Air – Thirteen Bars Worth

There are only two weeks left until the VYO spring concert!

When we first opened up our folders to learn the spring program, we couldn’t wait to get started on Capriccio Espagnol. As soon as Mr. Massey had us play Rimsky-Korsakov, the wind and brass section perked up and the strings played more energetically than ever. This may not be serious and thick like anything Wagner wrote, but it sure is fun.  Alison Gagne’s clarinet solos soar over the bouncing cellos while the violins sing a sweet countermelody. Music like this is so refreshing for all of us, as we are swamped with school and life stresses and are desperate to simply play music. However, this piece merely holds a perceived lightness. It sounds light and happy, but each section struggles with difficulties that may not appear within the printed score. It’s upsetting not to play it perfectly! And so, we work.

Within the various movements, a variety of elements must happen. In the Alborada, dynamic contrast is crucial, especially in the solo sections. The Variazioni features English Horn, which Jon Lee plays stunningly. When I hear Jon’s solos, I think of a warm family moment. The flute has a solo as well. When I play it, I think of how much air I wish my lungs would hold. (Thankfully, thirteen long and painful bars of chromatic scales have become much simpler, thanks to Julianna Matthews and our trade-off technique.) In the movements that follow, there are numerous violin solos which are executed with light alertness. Capriccio Espagnol ends with a meaty A major chord which I know the audience will love.

The two Wagner pieces and the Delius are quite different that the Capriccio. The beauty of Prelude and Love Death could not possibly be described with words (at least not with mine), but each of us seems to have an individual emotional reaction to playing it. During sectionals a couple of weeks ago, Tim Woos stated that Wagner is the best composer that ever lived. I was unsure that I agreed at the time, but the more I play this piece the more I start to feel the same way as Tim does. Brigg Fair has also grown on me. This piece is right down Mr. Massey’s alley, especially since he shares cultural similarities with the composer – I find this inspiring! Evelyn Reed and Bronwen Hudson begin this piece with pastoral dreaminess and as the orchestration begins to build, Owen Tatum plays the main theme with perfect tone. We have spent hours, since February, assembling this piece. It poses an interesting challenge in that it contains so many musical changes, both huge and subtle; we need to stay keenly aware absolutely all of the time. And, since February, we’ve come a long way with it.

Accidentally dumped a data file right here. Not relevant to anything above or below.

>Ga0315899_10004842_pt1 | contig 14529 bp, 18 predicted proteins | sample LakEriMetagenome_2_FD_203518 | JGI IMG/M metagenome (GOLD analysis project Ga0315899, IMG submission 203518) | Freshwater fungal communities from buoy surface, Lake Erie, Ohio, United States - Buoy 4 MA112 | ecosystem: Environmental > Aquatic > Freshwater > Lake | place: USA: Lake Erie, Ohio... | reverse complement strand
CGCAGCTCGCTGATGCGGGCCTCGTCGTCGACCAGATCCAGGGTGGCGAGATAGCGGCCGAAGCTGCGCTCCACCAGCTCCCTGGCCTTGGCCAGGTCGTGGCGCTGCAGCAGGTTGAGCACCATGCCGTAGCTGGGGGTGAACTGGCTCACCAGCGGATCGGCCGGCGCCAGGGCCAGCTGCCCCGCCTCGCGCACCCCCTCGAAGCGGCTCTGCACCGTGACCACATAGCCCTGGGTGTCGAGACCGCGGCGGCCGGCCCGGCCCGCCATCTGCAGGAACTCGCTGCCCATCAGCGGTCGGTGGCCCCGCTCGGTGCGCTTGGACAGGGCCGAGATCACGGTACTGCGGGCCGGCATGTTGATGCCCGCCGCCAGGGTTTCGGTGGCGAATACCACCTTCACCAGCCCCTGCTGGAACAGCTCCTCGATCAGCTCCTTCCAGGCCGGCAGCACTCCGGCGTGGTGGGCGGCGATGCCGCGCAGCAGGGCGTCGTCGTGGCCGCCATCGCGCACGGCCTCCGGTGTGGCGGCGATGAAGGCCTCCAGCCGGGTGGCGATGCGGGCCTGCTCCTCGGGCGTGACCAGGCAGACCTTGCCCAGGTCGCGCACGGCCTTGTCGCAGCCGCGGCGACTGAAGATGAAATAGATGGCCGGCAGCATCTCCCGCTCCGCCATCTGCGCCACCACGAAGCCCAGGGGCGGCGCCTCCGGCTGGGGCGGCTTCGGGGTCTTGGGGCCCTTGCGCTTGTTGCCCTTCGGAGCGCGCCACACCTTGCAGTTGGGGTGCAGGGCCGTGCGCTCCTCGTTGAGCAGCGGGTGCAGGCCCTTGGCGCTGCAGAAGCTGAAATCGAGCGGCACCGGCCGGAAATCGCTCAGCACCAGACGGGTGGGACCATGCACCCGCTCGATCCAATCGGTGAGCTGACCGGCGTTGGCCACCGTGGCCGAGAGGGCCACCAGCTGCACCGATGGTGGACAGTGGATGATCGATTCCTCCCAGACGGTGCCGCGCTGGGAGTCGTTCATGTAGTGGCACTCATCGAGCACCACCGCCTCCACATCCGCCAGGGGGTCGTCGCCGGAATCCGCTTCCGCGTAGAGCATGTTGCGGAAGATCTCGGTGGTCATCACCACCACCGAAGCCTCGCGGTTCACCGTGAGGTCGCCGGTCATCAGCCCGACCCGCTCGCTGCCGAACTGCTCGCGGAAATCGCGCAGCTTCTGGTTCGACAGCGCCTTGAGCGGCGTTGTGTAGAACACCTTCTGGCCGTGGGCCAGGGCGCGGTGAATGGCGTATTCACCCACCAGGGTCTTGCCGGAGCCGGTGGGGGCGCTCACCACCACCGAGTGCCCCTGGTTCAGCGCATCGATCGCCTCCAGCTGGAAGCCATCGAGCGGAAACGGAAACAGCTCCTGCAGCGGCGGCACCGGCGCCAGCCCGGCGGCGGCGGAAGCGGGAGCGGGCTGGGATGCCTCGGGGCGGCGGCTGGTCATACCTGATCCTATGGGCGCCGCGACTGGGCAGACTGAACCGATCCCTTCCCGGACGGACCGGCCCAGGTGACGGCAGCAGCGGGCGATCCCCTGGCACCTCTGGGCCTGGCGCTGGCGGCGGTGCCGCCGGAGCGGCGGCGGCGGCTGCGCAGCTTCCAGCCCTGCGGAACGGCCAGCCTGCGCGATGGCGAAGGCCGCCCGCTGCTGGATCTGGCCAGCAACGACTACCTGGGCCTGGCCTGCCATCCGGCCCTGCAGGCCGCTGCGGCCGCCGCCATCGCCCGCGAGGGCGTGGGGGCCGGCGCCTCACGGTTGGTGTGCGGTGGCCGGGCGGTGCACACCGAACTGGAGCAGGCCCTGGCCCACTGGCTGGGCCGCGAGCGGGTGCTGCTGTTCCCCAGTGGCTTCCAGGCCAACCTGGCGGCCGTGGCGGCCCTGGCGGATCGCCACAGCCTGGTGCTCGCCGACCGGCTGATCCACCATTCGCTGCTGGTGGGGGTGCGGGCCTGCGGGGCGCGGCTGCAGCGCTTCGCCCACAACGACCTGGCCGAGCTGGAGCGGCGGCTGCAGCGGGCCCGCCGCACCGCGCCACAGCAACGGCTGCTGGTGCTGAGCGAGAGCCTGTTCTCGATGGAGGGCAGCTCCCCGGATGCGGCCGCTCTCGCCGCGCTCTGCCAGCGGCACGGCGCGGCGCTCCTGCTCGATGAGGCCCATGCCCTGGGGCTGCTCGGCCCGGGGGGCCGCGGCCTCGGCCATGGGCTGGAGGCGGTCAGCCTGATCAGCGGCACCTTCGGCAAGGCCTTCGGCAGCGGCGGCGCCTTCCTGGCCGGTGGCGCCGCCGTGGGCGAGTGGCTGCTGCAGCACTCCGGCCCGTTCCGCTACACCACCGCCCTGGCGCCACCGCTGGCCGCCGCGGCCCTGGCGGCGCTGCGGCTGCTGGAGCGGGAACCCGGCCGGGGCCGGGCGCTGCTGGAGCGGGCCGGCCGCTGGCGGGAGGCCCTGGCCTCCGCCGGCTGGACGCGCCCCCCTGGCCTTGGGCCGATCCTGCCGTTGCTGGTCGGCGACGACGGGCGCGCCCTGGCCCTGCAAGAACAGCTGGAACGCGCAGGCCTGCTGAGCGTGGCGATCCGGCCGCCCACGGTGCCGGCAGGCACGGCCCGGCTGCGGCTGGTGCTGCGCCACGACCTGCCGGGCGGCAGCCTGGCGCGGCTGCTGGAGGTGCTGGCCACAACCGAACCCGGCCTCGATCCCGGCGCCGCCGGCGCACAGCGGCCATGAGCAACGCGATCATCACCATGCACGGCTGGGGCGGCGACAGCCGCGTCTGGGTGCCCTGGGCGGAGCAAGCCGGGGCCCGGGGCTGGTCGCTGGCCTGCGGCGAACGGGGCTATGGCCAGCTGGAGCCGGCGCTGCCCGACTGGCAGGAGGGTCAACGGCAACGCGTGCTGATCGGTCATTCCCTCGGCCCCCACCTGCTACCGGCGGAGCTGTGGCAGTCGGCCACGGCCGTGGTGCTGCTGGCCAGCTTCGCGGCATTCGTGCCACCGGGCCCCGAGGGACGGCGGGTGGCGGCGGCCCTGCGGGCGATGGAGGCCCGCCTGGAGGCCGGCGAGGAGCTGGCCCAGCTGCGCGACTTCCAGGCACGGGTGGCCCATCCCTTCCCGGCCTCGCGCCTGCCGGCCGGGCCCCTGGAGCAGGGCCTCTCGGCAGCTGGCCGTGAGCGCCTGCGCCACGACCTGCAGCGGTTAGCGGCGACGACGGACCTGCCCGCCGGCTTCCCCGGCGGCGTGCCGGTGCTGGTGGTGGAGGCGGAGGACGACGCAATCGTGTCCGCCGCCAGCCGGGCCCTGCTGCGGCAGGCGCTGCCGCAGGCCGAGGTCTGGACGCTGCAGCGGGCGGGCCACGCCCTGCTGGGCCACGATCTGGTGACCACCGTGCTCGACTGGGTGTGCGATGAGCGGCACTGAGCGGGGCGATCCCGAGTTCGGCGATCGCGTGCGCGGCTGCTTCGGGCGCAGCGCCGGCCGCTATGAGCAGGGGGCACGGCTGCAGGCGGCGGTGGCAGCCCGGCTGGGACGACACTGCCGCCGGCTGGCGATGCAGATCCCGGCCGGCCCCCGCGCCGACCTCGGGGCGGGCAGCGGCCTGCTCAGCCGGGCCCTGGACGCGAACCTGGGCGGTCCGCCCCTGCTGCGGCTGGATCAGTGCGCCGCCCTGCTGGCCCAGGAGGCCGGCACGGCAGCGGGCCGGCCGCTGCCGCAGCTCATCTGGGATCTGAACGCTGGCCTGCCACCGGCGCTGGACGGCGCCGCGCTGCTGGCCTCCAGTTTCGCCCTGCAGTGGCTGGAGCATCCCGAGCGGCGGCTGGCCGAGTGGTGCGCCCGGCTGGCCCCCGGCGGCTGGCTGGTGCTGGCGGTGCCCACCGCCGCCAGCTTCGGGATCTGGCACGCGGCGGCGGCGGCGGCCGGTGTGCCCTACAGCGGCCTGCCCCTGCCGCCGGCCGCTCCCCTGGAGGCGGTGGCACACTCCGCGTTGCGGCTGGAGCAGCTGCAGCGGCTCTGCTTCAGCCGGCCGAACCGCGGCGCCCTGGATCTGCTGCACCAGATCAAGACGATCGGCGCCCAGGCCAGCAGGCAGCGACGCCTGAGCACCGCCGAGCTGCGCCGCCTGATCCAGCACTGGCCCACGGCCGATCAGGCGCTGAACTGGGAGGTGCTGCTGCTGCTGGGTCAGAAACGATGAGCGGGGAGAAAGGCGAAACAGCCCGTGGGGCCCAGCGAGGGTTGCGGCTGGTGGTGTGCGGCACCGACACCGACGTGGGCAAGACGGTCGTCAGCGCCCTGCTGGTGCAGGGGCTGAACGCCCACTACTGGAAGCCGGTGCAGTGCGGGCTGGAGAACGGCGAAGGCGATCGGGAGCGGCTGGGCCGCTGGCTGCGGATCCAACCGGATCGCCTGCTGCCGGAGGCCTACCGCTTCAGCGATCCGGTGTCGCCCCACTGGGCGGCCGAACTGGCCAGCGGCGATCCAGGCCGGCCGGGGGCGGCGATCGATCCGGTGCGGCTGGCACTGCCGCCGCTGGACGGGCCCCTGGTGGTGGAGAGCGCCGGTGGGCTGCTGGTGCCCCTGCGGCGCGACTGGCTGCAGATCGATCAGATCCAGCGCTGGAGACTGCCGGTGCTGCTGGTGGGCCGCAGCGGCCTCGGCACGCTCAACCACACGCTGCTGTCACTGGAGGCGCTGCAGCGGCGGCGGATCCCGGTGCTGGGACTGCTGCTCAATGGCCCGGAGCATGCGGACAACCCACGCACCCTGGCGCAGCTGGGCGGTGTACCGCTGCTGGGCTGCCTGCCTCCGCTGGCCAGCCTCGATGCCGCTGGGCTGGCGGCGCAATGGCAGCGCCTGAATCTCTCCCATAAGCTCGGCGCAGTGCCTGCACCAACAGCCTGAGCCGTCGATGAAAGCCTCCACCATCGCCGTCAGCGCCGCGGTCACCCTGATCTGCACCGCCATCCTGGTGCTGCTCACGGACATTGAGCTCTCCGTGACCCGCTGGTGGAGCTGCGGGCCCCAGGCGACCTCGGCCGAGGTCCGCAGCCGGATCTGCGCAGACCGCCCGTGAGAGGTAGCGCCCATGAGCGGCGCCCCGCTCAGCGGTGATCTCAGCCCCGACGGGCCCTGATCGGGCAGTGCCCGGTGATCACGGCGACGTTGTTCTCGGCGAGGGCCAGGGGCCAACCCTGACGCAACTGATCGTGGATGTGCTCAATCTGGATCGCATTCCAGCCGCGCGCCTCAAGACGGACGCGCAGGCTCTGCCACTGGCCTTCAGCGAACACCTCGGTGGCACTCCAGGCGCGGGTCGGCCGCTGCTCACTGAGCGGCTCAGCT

I am so proud of the members of the Vermont Youth Orchestra. We have all improved exponentially as soloists and as ensemble players. The personal preparation that we take on in preparing for our performances is immensely impressive, and it makes rehearsals that much more rewarding. This feeling of
satisfaction has made my senior year enjoyable, which is something that many of my school friends are unable to say. We still have room for much improvement, but I know that we will not disappoint. The orchestra sounds great—I cannot wait to perform. May 16, here we come!

Emily Wiggett, flute

Emily is a senior at Lakes Region Union High School in Barton, VT. She is currently the principal flutist for the VYO. Next fall, Emily will attend the Crane School of Music in Potsdam, NY, where she will pursue a double major in flute performance and music education.  (Photo: Stina Booth)

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